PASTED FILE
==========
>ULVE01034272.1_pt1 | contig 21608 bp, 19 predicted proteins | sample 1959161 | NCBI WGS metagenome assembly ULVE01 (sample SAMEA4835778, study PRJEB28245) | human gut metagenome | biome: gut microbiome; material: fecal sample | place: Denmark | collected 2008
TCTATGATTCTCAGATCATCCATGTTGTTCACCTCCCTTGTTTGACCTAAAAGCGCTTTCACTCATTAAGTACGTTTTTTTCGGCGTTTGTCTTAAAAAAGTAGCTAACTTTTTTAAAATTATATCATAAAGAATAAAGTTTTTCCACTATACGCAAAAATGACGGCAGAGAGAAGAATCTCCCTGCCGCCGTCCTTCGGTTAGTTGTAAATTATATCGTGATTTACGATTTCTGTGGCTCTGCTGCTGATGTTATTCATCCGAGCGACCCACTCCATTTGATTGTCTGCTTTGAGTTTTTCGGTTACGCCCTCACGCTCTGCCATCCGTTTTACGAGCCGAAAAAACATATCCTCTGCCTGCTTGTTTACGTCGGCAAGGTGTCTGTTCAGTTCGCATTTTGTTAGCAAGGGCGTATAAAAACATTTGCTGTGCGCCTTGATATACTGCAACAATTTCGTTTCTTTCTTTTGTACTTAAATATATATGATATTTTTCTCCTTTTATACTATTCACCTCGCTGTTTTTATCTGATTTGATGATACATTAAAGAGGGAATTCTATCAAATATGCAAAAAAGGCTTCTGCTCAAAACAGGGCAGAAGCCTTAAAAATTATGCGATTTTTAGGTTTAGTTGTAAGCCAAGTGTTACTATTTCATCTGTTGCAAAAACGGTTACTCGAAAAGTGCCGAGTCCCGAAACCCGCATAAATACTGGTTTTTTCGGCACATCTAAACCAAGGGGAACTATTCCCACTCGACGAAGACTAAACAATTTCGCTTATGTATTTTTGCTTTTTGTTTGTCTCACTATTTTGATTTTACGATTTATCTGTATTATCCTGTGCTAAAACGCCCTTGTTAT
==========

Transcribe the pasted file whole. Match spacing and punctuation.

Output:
>ULVE01034272.1_pt1 | contig 21608 bp, 19 predicted proteins | sample 1959161 | NCBI WGS metagenome assembly ULVE01 (sample SAMEA4835778, study PRJEB28245) | human gut metagenome | biome: gut microbiome; material: fecal sample | place: Denmark | collected 2008
TCTATGATTCTCAGATCATCCATGTTGTTCACCTCCCTTGTTTGACCTAAAAGCGCTTTCACTCATTAAGTACGTTTTTTTCGGCGTTTGTCTTAAAAAAGTAGCTAACTTTTTTAAAATTATATCATAAAGAATAAAGTTTTTCCACTATACGCAAAAATGACGGCAGAGAGAAGAATCTCCCTGCCGCCGTCCTTCGGTTAGTTGTAAATTATATCGTGATTTACGATTTCTGTGGCTCTGCTGCTGATGTTATTCATCCGAGCGACCCACTCCATTTGATTGTCTGCTTTGAGTTTTTCGGTTACGCCCTCACGCTCTGCCATCCGTTTTACGAGCCGAAAAAACATATCCTCTGCCTGCTTGTTTACGTCGGCAAGGTGTCTGTTCAGTTCGCATTTTGTTAGCAAGGGCGTATAAAAACATTTGCTGTGCGCCTTGATATACTGCAACAATTTCGTTTCTTTCTTTTGTACTTAAATATATATGATATTTTTCTCCTTTTATACTATTCACCTCGCTGTTTTTATCTGATTTGATGATACATTAAAGAGGGAATTCTATCAAATATGCAAAAAAGGCTTCTGCTCAAAACAGGGCAGAAGCCTTAAAAATTATGCGATTTTTAGGTTTAGTTGTAAGCCAAGTGTTACTATTTCATCTGTTGCAAAAACGGTTACTCGAAAAGTGCCGAGTCCCGAAACCCGCATAAATACTGGTTTTTTCGGCACATCTAAACCAAGGGGAACTATTCCCACTCGACGAAGACTAAACAATTTCGCTTATGTATTTTTGCTTTTTGTTTGTCTCACTATTTTGATTTTACGATTTATCTGTATTATCCTGTGCTAAAACGCCCTTGTTAT